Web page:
Lyons: The First Day of Class (TOTW #1)

This is a post from the “Tip of the Week” series by Richard Lyons which is no longer available, although it is archived on Internet Archive’s Way Back Machine.  Below the post is a list of nine other resource from colleges and universities about making the most of the first day of class.

The First Class Meeting

Steadily increasing political and market pressures are requiring colleges and universities to retain those students who come through their doors throughout each course, then throughout the entire program study until their completion. The primary responsibility for retention falls upon the individual professor. The first class meeting has historically proven to be one of the key points when students withdraw from classes. The strategic-minded professor who manages the first class meeting effectively will achieve a large share of his/her retention goals. Following are nine proven practices for retaining students at the start of the term.

  1. Orchestrate a positive first impression of you and the learning environment. Today’s student has been conditioned by fast-action television and movies, instant-response computers, and other technology to make quick assessments of visual stimuli. Therefore, make sure the classroom is neat and clear, and your appearance professional.
  2. Identify yourself effectively, to individual students as they enter the classroom, and to the class as a whole when beginning the agenda. Remember, students are increasingly value-conscious, so demonstrate your competence without being perceived as arrogant.
  3. Clarify class goals and expectations. Your careful, probing review of an eye-appealing syllabus that addresses nearly any question a reasonable student might have about the course is the key tactic.
  4. Up to this point, you have controlled the stage. Address students’ needs for social interaction by conducting an interactive icebreaker. In the process, you will foster relationships that will lead to the development of study groups and friendships.
  5. With students in an open frame of mind, gather useful information from students that will enable you to identify and adapt to learning challenges inherent in the contemporary classroom. Using or adapting the “Student Profile” included in The Adjunct Professor’s Guide to Success would be especially useful for this purpose.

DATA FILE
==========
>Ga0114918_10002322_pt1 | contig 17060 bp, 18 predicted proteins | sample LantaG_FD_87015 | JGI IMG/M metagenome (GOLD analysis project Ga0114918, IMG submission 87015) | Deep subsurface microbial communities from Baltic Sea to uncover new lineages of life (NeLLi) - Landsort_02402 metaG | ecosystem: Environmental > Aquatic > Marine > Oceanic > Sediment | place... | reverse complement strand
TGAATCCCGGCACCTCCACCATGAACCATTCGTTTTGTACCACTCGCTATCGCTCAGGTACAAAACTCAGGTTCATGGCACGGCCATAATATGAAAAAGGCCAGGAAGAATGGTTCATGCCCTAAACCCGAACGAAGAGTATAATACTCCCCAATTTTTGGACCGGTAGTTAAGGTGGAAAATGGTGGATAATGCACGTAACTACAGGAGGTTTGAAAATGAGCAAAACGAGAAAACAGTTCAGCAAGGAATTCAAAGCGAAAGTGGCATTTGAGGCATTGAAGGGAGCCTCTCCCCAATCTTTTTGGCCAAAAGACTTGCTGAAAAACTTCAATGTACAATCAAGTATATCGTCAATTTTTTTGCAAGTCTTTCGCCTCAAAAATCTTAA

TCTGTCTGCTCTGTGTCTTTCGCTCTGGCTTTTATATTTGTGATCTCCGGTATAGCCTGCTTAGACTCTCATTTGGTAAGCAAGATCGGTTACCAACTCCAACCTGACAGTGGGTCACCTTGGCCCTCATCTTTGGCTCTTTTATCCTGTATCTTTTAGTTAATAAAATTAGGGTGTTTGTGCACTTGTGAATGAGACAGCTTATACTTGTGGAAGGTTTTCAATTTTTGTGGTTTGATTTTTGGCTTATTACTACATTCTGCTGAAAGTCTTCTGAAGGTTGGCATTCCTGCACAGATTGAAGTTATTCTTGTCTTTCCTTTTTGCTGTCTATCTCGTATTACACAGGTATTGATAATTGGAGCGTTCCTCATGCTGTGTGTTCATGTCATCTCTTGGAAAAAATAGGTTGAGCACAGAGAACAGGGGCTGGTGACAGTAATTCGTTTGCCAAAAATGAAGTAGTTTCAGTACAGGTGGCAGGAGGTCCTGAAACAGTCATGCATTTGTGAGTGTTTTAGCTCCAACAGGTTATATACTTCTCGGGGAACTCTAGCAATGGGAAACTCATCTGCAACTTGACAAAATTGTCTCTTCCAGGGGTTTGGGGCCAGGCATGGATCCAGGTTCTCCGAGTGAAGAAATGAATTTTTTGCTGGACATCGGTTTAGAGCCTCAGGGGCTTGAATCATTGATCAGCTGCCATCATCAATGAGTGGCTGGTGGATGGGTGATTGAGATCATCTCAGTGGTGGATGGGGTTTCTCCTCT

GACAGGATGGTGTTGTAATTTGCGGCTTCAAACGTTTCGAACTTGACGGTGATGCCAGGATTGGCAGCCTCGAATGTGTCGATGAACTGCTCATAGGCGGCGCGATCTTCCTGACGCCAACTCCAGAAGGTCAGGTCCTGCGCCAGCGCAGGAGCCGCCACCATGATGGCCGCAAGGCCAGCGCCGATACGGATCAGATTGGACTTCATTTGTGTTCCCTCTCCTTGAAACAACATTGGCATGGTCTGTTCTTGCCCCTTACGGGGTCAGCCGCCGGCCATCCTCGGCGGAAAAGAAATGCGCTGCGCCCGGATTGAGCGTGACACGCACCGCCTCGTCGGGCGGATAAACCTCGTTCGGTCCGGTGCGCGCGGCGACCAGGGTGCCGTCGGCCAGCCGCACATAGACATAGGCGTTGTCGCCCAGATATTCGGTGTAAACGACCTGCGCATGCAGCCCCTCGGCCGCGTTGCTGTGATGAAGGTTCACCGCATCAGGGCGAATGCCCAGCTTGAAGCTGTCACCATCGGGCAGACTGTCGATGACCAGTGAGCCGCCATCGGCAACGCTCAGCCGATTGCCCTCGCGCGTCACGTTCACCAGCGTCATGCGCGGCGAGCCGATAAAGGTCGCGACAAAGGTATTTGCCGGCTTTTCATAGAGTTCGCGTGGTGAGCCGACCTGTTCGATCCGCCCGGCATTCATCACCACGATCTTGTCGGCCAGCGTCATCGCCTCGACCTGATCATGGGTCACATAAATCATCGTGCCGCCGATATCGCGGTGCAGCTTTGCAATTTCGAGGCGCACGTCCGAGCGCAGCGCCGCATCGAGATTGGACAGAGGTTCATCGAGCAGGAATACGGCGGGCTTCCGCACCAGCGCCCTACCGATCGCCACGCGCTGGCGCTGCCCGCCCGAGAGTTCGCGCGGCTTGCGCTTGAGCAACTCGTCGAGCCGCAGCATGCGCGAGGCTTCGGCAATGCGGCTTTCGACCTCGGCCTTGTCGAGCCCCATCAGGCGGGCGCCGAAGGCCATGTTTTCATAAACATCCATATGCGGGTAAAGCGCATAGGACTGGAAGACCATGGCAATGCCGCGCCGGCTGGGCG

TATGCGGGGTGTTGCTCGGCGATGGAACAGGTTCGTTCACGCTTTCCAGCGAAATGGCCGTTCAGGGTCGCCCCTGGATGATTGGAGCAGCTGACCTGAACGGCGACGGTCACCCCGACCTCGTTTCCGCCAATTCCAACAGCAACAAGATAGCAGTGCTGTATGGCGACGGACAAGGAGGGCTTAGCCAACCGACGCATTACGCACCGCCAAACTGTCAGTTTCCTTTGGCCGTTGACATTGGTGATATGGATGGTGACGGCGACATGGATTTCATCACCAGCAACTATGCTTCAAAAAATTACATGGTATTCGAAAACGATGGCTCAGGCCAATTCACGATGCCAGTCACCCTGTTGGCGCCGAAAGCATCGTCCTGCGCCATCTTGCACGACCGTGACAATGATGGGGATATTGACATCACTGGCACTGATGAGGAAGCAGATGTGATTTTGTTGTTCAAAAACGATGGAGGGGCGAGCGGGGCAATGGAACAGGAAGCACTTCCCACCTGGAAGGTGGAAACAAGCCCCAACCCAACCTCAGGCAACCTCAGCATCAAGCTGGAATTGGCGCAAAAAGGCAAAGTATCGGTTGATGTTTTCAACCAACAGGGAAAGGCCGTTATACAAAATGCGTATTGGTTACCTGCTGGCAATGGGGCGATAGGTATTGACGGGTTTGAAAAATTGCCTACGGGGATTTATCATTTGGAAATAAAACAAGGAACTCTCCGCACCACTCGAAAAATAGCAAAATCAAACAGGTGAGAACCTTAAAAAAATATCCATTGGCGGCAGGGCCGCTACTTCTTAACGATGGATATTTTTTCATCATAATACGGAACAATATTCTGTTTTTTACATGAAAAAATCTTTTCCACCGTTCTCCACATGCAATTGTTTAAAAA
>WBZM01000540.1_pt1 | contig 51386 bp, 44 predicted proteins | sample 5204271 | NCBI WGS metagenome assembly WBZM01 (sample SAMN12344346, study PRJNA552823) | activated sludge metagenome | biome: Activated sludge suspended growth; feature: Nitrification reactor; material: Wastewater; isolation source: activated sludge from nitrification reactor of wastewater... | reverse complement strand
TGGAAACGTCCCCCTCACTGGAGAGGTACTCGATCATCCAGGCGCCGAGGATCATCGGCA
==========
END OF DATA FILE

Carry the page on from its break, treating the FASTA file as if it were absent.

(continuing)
6. With the completed Student Profiles in hand, learn and use students’ names. You might also employ name tents or tags to facilitate students’ learning each others’ names.
  7. Whet students’ appetites for the material in your course. Show a video clip from last night’s news, or display a critical headline from today’s newspaper, that demonstrates the relevance of your subject matter.
  8. Before they get away, gather some informal feedback from students – anonymously on 3 x 5″ index cards. Simply print three open-ended questions on the board, including “are there any critical questions to which you didn’t receive answers?”
  9. Reassure students of the value of the course. Provide them several sound reasons why their class and outside study time will be a wise investment to their future.

Professors who employ these proven tactics create “win-win” situations for the student, the institution, and themselves!

The archive site for this post is here. 

Here are some other sites with information about how to get your classes off to a good start.


Rick W. Burkett runs the John A. Logan College Teaching and Learning Center, teaches history, and heads an educational nonprofit. He publishes blogs on a wide variety of topics, including history, teaching and learning, student success, and teaching online.

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